Now every time I put money in one of those seemingly secure fee pipes I worry about it. Do you think I am being silly? We do this all the time and my husband says, "Get over it!"
--Nervous Nellie in Nevada

Dear Nellie:
Believe it or not, crooks with low aspirations have learned to fish envelopes from fee pipes. If you talk to a few host volunteers you will hear stories of string and gum, coat hanger fishing and super glue tangling.

Fee pipe security is really not your problem. Pay your fee, keep your receipt and leave crime solving to management. I am sure the ranger who talked with you has dealt with this problem in the past and will again in the future.

When dropping cash, check or charge card info into those pipes, you now know they could end up in the wrong hands. If it would help you sleep better, try using checks. Most low-level crooks, trying to support a meth habit, won't deal in checks, they want hard cash. But for security reasons, cash is probably your safest bet. Pipe heists are probably very uncommon, but caution is advised.

We always look the fee pipe over very carefully. Fake fee pipes have been used by crafty crooks. We also eyeball gas pumps for card readers that have been placed in the credit card slot to steal information. Having your card info ripped off is much more of a problem.

It happened to us in North Central Florida this winter. By the time we figured it out, the bad guys had pumped three hundred bucks worth of gas, Simonized their vehicle, ate at McDonald's and then celebrated with a stop at a liquor store.

The card company removed the charges from our account, but we were without a credit card for awhile until they issued us a new one.

There is a difference between paranoid and cautious. Two out of every five people suffer from paranoia. The other three are watching them suspiciously.

--Keep Smilin', Dr. R.V. Shrink

Wednesday, May 6, 2015

RV Tow Row

Dear Dr. R.V. Shrink:
We bought a motorhome we love. My wife and I studied many RVs, how we would use one, where we would take one, and what type of floor plan we desired. That process went very smoothly. Now we are trying to figure out what type of tow vehicle to purchase and are currently at polar-opposite ends of the scale on what we need, what we can afford, and how we will use it.

We are not looking for any brand information -- we just want some clue as to what we should be considering so that we can both back off our demands and find some middle ground.
--Tow to Tow in Tampa

Dear Tampa:
It sounds like you two are very methodical in your approach to making a purchase. It's refreshing to hear you are both actively engaged in making decisions together. These are large investments that will affect both of you for many years. Getting it right the first time is not as common as you might think. With little information as to what your needs and wants are in a toad, let me just give you some food for thought. In the end you will have to make the final decision on your own.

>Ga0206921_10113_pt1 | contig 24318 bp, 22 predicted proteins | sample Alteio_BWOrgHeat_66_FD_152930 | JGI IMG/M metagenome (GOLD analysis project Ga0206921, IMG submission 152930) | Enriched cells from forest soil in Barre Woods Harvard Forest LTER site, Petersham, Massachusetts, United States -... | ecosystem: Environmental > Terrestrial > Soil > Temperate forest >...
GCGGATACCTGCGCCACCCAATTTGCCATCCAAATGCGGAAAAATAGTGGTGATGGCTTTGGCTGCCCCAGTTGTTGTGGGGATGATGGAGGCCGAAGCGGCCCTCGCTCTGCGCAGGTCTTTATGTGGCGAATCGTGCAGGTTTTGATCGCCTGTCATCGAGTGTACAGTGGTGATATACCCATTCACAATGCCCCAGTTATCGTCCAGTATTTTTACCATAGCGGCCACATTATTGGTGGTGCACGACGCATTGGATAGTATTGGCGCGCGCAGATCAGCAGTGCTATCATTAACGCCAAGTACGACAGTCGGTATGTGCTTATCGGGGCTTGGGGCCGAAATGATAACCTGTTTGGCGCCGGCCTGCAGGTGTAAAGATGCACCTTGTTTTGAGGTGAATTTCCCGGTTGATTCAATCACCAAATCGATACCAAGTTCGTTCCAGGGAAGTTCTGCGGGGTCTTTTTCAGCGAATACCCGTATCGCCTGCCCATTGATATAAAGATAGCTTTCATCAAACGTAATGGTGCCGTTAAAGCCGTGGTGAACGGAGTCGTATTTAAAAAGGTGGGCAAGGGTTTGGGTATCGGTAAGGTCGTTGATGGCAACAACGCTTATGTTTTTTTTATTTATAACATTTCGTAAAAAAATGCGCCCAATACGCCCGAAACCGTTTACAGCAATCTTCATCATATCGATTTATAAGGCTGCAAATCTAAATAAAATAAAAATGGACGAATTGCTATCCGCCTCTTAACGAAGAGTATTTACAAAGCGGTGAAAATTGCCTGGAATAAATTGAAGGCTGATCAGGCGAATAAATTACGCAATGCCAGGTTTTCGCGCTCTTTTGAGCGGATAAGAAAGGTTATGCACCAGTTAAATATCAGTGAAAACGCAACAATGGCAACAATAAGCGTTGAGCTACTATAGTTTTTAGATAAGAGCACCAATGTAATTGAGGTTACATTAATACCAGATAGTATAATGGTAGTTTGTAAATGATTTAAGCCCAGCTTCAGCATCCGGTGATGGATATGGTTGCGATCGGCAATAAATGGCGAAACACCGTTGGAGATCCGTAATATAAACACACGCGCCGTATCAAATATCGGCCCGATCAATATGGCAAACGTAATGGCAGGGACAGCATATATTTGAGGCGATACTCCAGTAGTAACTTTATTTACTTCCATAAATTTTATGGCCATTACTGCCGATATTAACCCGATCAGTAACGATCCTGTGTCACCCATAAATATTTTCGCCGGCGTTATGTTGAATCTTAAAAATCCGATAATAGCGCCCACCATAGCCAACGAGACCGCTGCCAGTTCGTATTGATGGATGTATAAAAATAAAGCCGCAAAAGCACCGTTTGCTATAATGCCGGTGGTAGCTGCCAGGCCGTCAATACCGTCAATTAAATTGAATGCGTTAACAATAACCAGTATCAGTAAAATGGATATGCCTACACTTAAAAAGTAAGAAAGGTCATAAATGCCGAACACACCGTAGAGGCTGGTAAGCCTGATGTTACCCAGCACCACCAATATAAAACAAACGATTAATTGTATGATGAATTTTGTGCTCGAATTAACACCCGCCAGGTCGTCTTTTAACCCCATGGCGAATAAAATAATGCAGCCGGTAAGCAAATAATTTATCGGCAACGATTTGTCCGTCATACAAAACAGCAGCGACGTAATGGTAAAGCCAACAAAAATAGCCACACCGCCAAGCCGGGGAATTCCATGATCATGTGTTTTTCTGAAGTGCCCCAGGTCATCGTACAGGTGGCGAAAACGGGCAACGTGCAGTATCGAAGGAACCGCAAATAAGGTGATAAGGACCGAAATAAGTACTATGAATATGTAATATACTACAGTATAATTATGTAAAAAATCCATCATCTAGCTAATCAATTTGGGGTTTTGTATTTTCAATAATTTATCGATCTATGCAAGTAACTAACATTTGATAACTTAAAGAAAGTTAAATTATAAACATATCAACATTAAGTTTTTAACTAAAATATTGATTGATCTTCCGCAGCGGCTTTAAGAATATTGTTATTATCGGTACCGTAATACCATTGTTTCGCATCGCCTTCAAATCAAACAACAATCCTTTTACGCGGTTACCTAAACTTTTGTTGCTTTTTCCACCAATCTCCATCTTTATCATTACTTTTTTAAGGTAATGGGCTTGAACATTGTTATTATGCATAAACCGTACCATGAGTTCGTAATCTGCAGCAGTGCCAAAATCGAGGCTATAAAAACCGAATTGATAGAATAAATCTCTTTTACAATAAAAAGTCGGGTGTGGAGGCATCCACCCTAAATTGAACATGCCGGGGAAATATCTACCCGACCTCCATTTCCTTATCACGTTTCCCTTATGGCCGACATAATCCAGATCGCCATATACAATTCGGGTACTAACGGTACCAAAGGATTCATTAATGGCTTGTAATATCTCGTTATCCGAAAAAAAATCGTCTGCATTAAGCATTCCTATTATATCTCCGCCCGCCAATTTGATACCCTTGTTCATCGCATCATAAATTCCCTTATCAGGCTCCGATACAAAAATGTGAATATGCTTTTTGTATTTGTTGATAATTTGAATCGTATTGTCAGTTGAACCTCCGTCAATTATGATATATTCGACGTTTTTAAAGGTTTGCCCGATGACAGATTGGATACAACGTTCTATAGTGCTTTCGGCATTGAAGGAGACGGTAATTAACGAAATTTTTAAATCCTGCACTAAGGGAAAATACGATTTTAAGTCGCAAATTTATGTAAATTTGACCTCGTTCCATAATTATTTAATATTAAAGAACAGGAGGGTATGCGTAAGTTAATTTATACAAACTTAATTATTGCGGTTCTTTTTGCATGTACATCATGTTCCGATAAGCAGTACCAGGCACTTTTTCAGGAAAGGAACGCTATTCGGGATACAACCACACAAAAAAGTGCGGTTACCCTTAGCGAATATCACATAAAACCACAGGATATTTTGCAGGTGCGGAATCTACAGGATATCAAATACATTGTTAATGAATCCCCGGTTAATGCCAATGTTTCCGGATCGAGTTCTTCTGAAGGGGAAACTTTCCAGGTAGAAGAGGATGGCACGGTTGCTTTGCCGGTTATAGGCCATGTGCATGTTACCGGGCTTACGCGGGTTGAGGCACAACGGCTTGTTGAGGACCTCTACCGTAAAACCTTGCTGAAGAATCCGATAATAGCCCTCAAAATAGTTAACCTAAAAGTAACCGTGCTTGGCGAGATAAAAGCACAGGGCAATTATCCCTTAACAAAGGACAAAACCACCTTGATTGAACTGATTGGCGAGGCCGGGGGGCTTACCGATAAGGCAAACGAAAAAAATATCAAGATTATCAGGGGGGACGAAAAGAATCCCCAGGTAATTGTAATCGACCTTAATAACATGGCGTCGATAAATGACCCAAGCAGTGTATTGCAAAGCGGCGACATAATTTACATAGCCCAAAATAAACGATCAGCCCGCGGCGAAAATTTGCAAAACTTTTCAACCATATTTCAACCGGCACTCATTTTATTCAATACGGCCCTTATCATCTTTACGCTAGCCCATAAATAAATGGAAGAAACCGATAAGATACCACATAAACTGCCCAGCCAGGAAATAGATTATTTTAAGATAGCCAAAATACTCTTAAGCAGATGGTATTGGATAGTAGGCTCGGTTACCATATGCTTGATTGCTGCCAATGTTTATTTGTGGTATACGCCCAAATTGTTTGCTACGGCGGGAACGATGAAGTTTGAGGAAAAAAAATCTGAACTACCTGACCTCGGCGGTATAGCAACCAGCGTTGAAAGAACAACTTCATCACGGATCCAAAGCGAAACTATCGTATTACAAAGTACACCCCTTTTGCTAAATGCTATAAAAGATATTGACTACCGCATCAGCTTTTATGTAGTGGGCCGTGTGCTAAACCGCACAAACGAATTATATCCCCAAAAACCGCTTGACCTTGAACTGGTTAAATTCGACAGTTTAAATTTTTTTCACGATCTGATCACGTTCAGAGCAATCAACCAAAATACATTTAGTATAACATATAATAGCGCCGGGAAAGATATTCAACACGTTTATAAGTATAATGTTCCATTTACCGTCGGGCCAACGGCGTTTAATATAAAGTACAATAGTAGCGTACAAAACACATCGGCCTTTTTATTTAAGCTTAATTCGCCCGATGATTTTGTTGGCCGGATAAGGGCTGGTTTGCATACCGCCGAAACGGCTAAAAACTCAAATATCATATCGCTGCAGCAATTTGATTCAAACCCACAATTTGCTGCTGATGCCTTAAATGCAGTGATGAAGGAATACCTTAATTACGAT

There are all kinds of contraptions for pulling a vehicle behind a motorhome, protecting it from stone damage, and keeping it within safety regulations. If you like to explore back roads, you might want to consider high clearance and four wheel drive. If you are looking for extra storage, shop a small to mid-sized pickup. If you are hauling bikes or kayaks on the vehicle, think about rack space and fit.

Consider weight and towing capacity and how it will affect your fuel mileage. Even a light vehicle will most likely cost you a mile per gallon.

New or used? No matter what you do to protect a toad, expect stone damage, tar and road grime maintenance, and some additional tire wear from towing sway. If you observe the many other RVers pulling a vehicle behind a motorhome you will see a wide variety of choices. Some will need more accessories than others. The additional expense can include brakes, transmission pumps, dollies, lights and wiring.

I'm sure if you read the comment section of this post you will find many others willing to share their thoughts and experiences on how they made their choice.

Personally, I continue to buy old Saturn SL's on Craigslist. Unfortunately, they aren't making them any longer. They were too reliable and economical. They are also under 2500 lbs. and easy to dingy-tow four wheels down.

Our decision is based on easy to fix, easy to connect and disconnect and, because of the weight, fuel efficient while towing. Also, I don't have to take it to Best Buy or the Apple Genius Bar to get it fixed.

List all your needs and wants. Once you agree on those, there are many vehicles to choose from today. 

--Keep Smilin', Dr. R.V. Shrink